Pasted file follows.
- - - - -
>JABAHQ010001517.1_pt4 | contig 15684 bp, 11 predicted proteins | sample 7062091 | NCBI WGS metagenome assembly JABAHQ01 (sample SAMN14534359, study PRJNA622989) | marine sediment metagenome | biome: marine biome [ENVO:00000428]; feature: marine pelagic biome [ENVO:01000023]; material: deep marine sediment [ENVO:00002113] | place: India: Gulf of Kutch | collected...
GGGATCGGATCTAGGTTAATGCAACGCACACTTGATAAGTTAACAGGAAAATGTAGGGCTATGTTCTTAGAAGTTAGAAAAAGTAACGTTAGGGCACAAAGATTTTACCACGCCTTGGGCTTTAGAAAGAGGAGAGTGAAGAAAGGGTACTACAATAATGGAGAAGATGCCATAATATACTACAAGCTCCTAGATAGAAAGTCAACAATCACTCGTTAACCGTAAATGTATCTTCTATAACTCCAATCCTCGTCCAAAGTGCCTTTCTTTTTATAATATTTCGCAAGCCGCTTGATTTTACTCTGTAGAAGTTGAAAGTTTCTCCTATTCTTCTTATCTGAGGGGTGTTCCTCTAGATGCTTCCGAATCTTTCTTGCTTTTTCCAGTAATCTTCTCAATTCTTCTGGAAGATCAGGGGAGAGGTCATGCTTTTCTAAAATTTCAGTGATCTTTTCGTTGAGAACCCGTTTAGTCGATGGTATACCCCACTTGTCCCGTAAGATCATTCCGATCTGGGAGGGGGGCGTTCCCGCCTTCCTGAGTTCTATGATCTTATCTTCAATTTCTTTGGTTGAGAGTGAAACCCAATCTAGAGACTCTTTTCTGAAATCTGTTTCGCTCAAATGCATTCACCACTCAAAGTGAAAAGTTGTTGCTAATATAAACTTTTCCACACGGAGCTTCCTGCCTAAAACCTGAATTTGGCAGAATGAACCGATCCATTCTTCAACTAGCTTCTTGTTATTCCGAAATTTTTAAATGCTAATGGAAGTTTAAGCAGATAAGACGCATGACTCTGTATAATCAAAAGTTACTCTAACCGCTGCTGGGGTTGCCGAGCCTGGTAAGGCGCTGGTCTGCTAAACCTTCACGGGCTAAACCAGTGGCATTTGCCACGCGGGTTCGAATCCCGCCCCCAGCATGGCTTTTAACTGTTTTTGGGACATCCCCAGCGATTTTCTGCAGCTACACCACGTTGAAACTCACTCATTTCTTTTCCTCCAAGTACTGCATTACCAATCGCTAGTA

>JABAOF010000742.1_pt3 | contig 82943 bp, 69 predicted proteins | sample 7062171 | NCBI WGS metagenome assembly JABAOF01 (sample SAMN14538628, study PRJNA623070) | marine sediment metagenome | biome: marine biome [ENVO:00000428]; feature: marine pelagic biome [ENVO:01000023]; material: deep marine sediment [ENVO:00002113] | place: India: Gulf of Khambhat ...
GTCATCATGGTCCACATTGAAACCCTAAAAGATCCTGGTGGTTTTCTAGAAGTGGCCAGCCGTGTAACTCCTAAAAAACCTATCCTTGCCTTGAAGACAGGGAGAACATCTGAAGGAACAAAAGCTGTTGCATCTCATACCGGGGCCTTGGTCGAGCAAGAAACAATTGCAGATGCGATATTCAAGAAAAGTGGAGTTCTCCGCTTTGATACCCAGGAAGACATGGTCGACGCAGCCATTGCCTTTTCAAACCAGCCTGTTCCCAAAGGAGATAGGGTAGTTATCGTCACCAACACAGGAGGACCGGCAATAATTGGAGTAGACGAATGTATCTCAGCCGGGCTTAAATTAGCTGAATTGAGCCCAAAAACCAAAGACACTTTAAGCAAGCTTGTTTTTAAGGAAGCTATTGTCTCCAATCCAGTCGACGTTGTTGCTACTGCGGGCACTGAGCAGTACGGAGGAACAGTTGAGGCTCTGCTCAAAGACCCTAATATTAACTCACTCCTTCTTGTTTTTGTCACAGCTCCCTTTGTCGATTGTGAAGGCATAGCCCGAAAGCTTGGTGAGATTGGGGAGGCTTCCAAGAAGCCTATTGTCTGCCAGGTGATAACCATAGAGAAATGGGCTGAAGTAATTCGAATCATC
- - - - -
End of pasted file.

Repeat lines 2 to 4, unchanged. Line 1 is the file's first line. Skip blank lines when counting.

GGGATCGGATCTAGGTTAATGCAACGCACACTTGATAAGTTAACAGGAAAATGTAGGGCTATGTTCTTAGAAGTTAGAAAAAGTAACGTTAGGGCACAAAGATTTTACCACGCCTTGGGCTTTAGAAAGAGGAGAGTGAAGAAAGGGTACTACAATAATGGAGAAGATGCCATAATATACTACAAGCTCCTAGATAGAAAGTCAACAATCACTCGTTAACCGTAAATGTATCTTCTATAACTCCAATCCTCGTCCAAAGTGCCTTTCTTTTTATAATATTTCGCAAGCCGCTTGATTTTACTCTGTAGAAGTTGAAAGTTTCTCCTATTCTTCTTATCTGAGGGGTGTTCCTCTAGATGCTTCCGAATCTTTCTTGCTTTTTCCAGTAATCTTCTCAATTCTTCTGGAAGATCAGGGGAGAGGTCATGCTTTTCTAAAATTTCAGTGATCTTTTCGTTGAGAACCCGTTTAGTCGATGGTATACCCCACTTGTCCCGTAAGATCATTCCGATCTGGGAGGGGGGCGTTCCCGCCTTCCTGAGTTCTATGATCTTATCTTCAATTTCTTTGGTTGAGAGTGAAACCCAATCTAGAGACTCTTTTCTGAAATCTGTTTCGCTCAAATGCATTCACCACTCAAAGTGAAAAGTTGTTGCTAATATAAACTTTTCCACACGGAGCTTCCTGCCTAAAACCTGAATTTGGCAGAATGAACCGATCCATTCTTCAACTAGCTTCTTGTTATTCCGAAATTTTTAAATGCTAATGGAAGTTTAAGCAGATAAGACGCATGACTCTGTATAATCAAAAGTTACTCTAACCGCTGCTGGGGTTGCCGAGCCTGGTAAGGCGCTGGTCTGCTAAACCTTCACGGGCTAAACCAGTGGCATTTGCCACGCGGGTTCGAATCCCGCCCCCAGCATGGCTTTTAACTGTTTTTGGGACATCCCCAGCGATTTTCTGCAGCTACACCACGTTGAAACTCACTCATTTCTTTTCCTCCAAGTACTGCATTACCAATCGCTAGTA

>JABAOF010000742.1_pt3 | contig 82943 bp, 69 predicted proteins | sample 7062171 | NCBI WGS metagenome assembly JABAOF01 (sample SAMN14538628, study PRJNA623070) | marine sediment metagenome | biome: marine biome [ENVO:00000428]; feature: marine pelagic biome [ENVO:01000023]; material: deep marine sediment [ENVO:00002113] | place: India: Gulf of Khambhat ...
GTCATCATGGTCCACATTGAAACCCTAAAAGATCCTGGTGGTTTTCTAGAAGTGGCCAGCCGTGTAACTCCTAAAAAACCTATCCTTGCCTTGAAGACAGGGAGAACATCTGAAGGAACAAAAGCTGTTGCATCTCATACCGGGGCCTTGGTCGAGCAAGAAACAATTGCAGATGCGATATTCAAGAAAAGTGGAGTTCTCCGCTTTGATACCCAGGAAGACATGGTCGACGCAGCCATTGCCTTTTCAAACCAGCCTGTTCCCAAAGGAGATAGGGTAGTTATCGTCACCAACACAGGAGGACCGGCAATAATTGGAGTAGACGAATGTATCTCAGCCGGGCTTAAATTAGCTGAATTGAGCCCAAAAACCAAAGACACTTTAAGCAAGCTTGTTTTTAAGGAAGCTATTGTCTCCAATCCAGTCGACGTTGTTGCTACTGCGGGCACTGAGCAGTACGGAGGAACAGTTGAGGCTCTGCTCAAAGACCCTAATATTAACTCACTCCTTCTTGTTTTTGTCACAGCTCCCTTTGTCGATTGTGAAGGCATAGCCCGAAAGCTTGGTGAGATTGGGGAGGCTTCCAAGAAGCCTATTGTCTGCCAGGTGATAACCATAGAGAAATGGGCTGAAGTAATTCGAATCATC